Best Shots Review: 2099 ALPHA #1 'Superb Work' by SPENCER & BOGDONAVIC

2099 ALPHA #1
Credit: Viktor Bogdanovic (Marvel Comics)
Credit: Patrick Gleason (Marvel Comics)

Spoilers ahead for 2099 Alpha #1.

2099 Alpha #1
Written by Nick Spencer
Art by Viktor Bogdonavic and Marte Gracia
Lettering by Joe Caramagna
Published by Marvel Comics
‘Rama Rating: 8 out of 10

Credit: Viktor Bogdanovic (Marvel Comics)

The dream of the ‘90s is alive and well - the year 2099, that is. And as our decade winds to a close, writer Nick Spencer and artist Viktor Bogdonavic ring in 2099 Alpha #1 with a resounding “shock!” While this extended one-shot might not necessarily be the most user-friendly introduction for readers unfamiliar with the future of Marvel Comics, it is a fast-paced and well-produced trip down memory lane for those who grew up reading the adventures of Nueva York.

From Norse gangs to the Public Eye to the iron grip of Doom 2099, Spencer dives into this semi-dystopian future with gusto, and it’s some of the best writing I’ve seen from the writer in some time. Opening with choice quotes taken from the history of the Marvel Universe, there’s a sense of scale and scope as we watch a young mutant stumble upon the hammer of Thor, and that’s just the beginning of Spencer’s tour of 2099. Narrated by the despotic Doom - who has chained the Watcher himself - we meet a number of soon-to-be futuristic heroes, from Alchemax employee Miguel O’Hara to Public Eye foot soldier Jake Gallows to newcomers like Conan 2099 and a forlorn H.E.R.B.I.E., an adorable robot risking certain death as he tries to find his long-lost fantastic family.

Credit: Viktor Bogdanovic (Marvel Comics)

Of course, some of these cameos are more effective than others - Conan and the Punisher feel more like set dressing for the rest of the world, while Miguel mulling over his future before becoming Spider-Man 2099 evokes the classic Peter David/Rick Leonardi stories. For my money, however, Spencer’s best successes are with Zero Cochrane - the future Ghost Rider 2099, who navigates a lawless world operating on the highway - and with H.E.R.B.I.E., who is surprisingly heartbreaking as he looks for his mother. Spencer’s take on Doom is also superb, but it does require a little bit of prior knowledge to understand some of the twists - granted, convoluted backstory is part of the 2099 universe’s DNA, but it’s something that will appeal more to veteran readers than newcomers.

It also doesn’t hurt that Spencer has some superb artistic collaborators. Artist Viktor Bogdonavic has been steadily rising up the ranks the past few years, and he proves that he’s ready for the big leagues with 2099 Alpha #1. There’s an old-school Capullo vibe to Bogdonavic’s scratchy lines, but his sense of storytelling is really something that deserves praise - the reveal of a mutant child’s third eye is genuinely unsettling, while a victim hanging with a Thor hammer around his neck shows the world of 2099 is not playing around. It’s also because of Bogdonavic’s expressiveness that this book sings - he makes H.E.R.B.I.E. so vulnerable-looking and sad that you instantly feel something for what had previously been a Z-list joke. Colorist Marte Gracia lends so much mood to this far-flung future, especially with a harrowing flashback of Miguel O’Hara getting his powers for the first time, or the eerie glow from the Watcher’s eyes as they’re literally pried apart for knowledge.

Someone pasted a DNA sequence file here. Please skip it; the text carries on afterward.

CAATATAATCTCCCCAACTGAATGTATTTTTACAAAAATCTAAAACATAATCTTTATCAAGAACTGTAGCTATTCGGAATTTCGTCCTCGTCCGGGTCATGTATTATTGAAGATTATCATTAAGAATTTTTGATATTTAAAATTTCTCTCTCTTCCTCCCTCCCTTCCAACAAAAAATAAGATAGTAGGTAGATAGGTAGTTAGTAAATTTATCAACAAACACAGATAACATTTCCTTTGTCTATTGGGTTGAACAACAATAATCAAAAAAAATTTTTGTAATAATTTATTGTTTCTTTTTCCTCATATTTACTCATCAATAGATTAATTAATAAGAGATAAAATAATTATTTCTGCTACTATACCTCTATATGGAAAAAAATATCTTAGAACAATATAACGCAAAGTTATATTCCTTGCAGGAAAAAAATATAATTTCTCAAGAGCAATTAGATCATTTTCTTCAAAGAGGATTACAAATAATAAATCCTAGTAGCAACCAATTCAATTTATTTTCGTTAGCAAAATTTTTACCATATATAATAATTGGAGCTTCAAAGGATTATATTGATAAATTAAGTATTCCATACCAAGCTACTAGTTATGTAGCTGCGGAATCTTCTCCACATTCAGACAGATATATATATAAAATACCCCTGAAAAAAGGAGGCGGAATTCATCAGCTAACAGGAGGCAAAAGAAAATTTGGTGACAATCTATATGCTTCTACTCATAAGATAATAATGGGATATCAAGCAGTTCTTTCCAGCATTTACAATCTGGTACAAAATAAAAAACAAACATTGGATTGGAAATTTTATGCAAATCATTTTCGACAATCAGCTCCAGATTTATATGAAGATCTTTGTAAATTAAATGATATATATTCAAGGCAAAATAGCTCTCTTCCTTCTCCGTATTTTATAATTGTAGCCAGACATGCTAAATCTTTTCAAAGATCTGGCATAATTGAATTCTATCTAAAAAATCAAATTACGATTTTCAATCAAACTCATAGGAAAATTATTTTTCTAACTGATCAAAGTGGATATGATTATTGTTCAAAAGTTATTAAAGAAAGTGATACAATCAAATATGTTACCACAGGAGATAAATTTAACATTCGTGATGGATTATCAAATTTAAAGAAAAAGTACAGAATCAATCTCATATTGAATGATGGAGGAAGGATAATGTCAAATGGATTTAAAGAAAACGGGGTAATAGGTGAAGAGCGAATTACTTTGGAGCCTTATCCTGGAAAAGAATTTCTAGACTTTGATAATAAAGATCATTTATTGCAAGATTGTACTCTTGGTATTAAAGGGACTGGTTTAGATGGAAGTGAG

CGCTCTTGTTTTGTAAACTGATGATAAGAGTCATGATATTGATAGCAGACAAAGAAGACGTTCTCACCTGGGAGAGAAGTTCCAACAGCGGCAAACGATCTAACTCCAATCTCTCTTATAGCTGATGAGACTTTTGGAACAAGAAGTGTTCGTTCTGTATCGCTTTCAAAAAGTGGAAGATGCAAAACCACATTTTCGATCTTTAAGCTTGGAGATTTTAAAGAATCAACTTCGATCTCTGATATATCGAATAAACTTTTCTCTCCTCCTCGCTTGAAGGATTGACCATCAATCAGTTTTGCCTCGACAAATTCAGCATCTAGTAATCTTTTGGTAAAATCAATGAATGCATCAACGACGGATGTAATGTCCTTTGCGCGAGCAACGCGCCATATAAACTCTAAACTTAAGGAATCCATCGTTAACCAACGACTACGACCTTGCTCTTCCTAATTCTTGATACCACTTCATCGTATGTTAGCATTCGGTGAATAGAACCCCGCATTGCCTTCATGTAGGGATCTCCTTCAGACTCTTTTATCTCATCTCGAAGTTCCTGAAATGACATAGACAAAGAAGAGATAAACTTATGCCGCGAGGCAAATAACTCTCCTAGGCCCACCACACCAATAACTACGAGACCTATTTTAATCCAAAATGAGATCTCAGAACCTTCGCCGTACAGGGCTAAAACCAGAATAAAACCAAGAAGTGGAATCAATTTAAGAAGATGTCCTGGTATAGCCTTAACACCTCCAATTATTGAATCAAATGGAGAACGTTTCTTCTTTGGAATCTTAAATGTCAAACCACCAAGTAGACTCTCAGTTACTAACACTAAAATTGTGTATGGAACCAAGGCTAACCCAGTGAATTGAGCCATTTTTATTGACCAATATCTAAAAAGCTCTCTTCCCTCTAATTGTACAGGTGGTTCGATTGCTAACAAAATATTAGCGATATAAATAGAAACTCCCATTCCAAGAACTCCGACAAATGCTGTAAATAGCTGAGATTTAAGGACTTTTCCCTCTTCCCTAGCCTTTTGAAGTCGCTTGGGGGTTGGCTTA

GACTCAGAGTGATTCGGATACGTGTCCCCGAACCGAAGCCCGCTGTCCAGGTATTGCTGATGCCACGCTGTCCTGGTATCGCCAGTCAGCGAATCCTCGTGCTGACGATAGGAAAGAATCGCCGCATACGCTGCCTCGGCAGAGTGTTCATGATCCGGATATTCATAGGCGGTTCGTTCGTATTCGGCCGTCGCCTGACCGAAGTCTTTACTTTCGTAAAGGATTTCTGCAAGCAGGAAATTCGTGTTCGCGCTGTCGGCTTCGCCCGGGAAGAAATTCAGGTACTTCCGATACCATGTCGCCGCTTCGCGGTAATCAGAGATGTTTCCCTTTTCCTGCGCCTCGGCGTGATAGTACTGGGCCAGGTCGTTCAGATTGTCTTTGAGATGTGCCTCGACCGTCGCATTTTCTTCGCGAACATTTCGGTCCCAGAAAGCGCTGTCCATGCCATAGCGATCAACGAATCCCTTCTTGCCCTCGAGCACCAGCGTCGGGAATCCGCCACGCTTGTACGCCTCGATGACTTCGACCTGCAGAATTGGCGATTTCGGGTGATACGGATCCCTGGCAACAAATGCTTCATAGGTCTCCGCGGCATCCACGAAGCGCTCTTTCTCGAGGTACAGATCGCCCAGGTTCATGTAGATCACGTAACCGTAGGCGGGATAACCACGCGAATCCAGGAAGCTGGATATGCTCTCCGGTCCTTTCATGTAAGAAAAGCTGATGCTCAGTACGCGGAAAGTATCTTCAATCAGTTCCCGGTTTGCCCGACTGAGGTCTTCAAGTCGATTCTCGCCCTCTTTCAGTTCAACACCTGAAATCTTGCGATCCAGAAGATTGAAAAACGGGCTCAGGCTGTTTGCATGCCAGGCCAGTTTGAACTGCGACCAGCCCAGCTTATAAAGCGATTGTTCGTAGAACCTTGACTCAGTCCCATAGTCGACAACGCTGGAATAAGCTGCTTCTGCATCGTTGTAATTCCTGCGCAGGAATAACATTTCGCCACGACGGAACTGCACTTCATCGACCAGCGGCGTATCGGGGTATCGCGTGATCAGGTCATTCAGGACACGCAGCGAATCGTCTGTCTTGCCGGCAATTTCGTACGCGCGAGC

Credit: Viktor Bogdanovic (Marvel Comics)

If there’s any critique to be leveled at 2099 Alpha #1, it’s that it’s very much setup rather than showcasing many of the 2099 heroes in action - the timing feels like just before the launch of the original Spider-Man 2099, which Spencer leans into admirably, but some readers might cry foul that we’re not seeing fully realized version of Ghost Rider 2099 or Punisher 2099 yet. That also makes for a slightly steep learning curve for people - if you grew up in the ‘90s and have a cursory knowledge of the 2099 lineup, you’ll be up to speed, but if you don’t know about Doom 2099’s convoluted history with duplicates and memory shenanigans, you may be a little behind the curve. (That said, if you’re following Spencer’s work elsewhere in Amazing Spider-Man, you should be all clear.)

Given that Alpha issues are often for completists only, Spencer and Bogdonavic deliver some superb work for 2099 Alpha #1, in part because they’re able to flesh out this futuristic world just as much as the characters that reside in it. Spencer has ably constructed a strong launchpad for the five upcoming 2099 one-shots, and thanks to some sterling production values from Bodgonavic and Gracia, you’ll enjoy this narrative that connects them all. Despite the dangers that lurk within, the future remains a joy to behold in 2099 Alpha #1.

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